There are some costs in life that cannot be planned for. This includes emergency medical treatment, car repairs, home repairs, tech repairs, or the funeral of a loved one. These unexpected costs can sometimes be quite large. If you don’t have savings to dip into, you’ll have to find another way of covering these costs. But just what is the best way to deal with these kinds of unexpected costs?
Should you take out a loan?
Many of us resort to loans when paying for large unexpected costs. An emergency loan could be convenient, but you need to weigh up the costs in the long run. Can you afford to pay back installments each month? And are you prepared to pay huge extra amounts in interest fees?
Some loans are definitely better than others. You may be able to find specialist medical loans or funeral loans with low-interest rates. I remember that the Cooperative funeral home tried to offer me a loan when it came time to bury my son. Credit unions may also charge lower interest rates. You may also be able to use a low-interest credit card. These are better options than a standard high-interest emergency loan.
Are you eligible for legal compensation?
There are cases where others may be liable for the cost. Car accidents are a prime example – rear-end collisions are common unforeseen disasters in which you can usually claim legal compensation if you are injured. This could help to cover car repairs and medical treatment.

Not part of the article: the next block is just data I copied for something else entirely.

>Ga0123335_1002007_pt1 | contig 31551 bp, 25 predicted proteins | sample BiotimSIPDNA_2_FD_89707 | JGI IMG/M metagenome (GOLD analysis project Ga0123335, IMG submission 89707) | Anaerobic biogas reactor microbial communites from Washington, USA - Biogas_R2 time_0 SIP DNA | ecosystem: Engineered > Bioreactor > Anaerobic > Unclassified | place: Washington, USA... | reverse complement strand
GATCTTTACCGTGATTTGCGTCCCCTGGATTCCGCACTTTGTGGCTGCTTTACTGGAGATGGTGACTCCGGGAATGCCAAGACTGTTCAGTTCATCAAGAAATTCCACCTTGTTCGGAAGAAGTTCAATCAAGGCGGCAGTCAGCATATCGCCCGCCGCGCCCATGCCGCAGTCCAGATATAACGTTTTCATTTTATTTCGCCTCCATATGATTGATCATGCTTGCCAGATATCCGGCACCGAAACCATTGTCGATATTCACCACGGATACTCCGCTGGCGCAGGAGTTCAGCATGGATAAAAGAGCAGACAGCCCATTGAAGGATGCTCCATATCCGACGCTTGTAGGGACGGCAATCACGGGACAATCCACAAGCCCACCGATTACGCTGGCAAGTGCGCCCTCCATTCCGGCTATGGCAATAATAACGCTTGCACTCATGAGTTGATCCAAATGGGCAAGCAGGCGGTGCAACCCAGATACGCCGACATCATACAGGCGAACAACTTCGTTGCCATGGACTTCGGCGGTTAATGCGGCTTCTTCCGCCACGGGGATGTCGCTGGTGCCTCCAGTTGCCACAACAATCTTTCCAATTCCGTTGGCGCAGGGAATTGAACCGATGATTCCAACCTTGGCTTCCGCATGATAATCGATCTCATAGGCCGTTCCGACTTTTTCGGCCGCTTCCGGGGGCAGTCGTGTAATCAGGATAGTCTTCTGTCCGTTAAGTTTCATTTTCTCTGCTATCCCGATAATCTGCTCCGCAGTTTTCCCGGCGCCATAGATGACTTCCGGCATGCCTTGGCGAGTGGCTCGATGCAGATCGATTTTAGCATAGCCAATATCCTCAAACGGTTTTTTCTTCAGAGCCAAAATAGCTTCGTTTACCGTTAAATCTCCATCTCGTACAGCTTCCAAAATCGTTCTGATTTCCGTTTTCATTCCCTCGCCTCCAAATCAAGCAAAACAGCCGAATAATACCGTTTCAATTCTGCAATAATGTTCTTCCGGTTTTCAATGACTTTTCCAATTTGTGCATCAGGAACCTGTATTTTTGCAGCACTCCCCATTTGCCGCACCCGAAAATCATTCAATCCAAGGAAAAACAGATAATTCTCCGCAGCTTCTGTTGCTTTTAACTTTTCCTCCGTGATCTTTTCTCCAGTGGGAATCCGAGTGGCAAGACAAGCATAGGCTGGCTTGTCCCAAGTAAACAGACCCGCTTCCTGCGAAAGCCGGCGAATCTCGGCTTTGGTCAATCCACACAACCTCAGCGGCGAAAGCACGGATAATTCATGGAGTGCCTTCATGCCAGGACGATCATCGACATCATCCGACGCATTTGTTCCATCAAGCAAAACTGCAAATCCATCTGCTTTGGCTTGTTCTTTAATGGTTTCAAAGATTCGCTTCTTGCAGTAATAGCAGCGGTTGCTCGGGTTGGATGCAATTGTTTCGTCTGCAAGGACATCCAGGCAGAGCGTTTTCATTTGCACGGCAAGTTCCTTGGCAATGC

You may also be eligible for legal compensation if you were a victim of professional malpractice (i.e. if a surgeon botched an operation or a surveyor failed to identify a major fault when buying a house). Consider whether a third party is responsible – if so, seek legal advice and compensation.
Can you sell unwanted possessions to make up for the costs?
It’s possible that you may be able to sell your clutter to make up the costs. Many of us own items that are gathering dust and are of value. Take the opportunity to sell these for cash. If you need to sell these items quickly, it could be worth selling to a second-hand store. You’ll usually get more money by selling privately, but this could take you more time to find a buyer (especially if it’s a niche item) and there can be added risks.
Can you get help from friends and family?
Your friends and family may be able to help you out financially in the event of a disaster. This could involve lending you money or even giving you money. Don’t be too proud to ask for help if you need it. Borrowing from a friend or family member is much better than taking out a loan – you won’t have to pay interest and you may be able to pay it back more flexibly.
Are you covered by insurance or a warranty?
In some instances, an insurer may be able to cover the costs. For instance, things like storm damage may be covered by home insurance or you may find that a loved one that has died had a life insurance scheme in place. Notifying an insurer quickly is often important in these cases – leave it too long and the coverage may become void.
When it comes to broken appliances or damaged cars, consider whether the purchase is still covered by a warranty. When buying things brand new, warranties are very common nowadays and many of us pay for them and forget about them.
Making plans for the unexpected
Of course, none of us know exactly when certain costs will pop upon us. The best thing to really do is to have an emergency fund that you can rely on in case of large unexpected costs.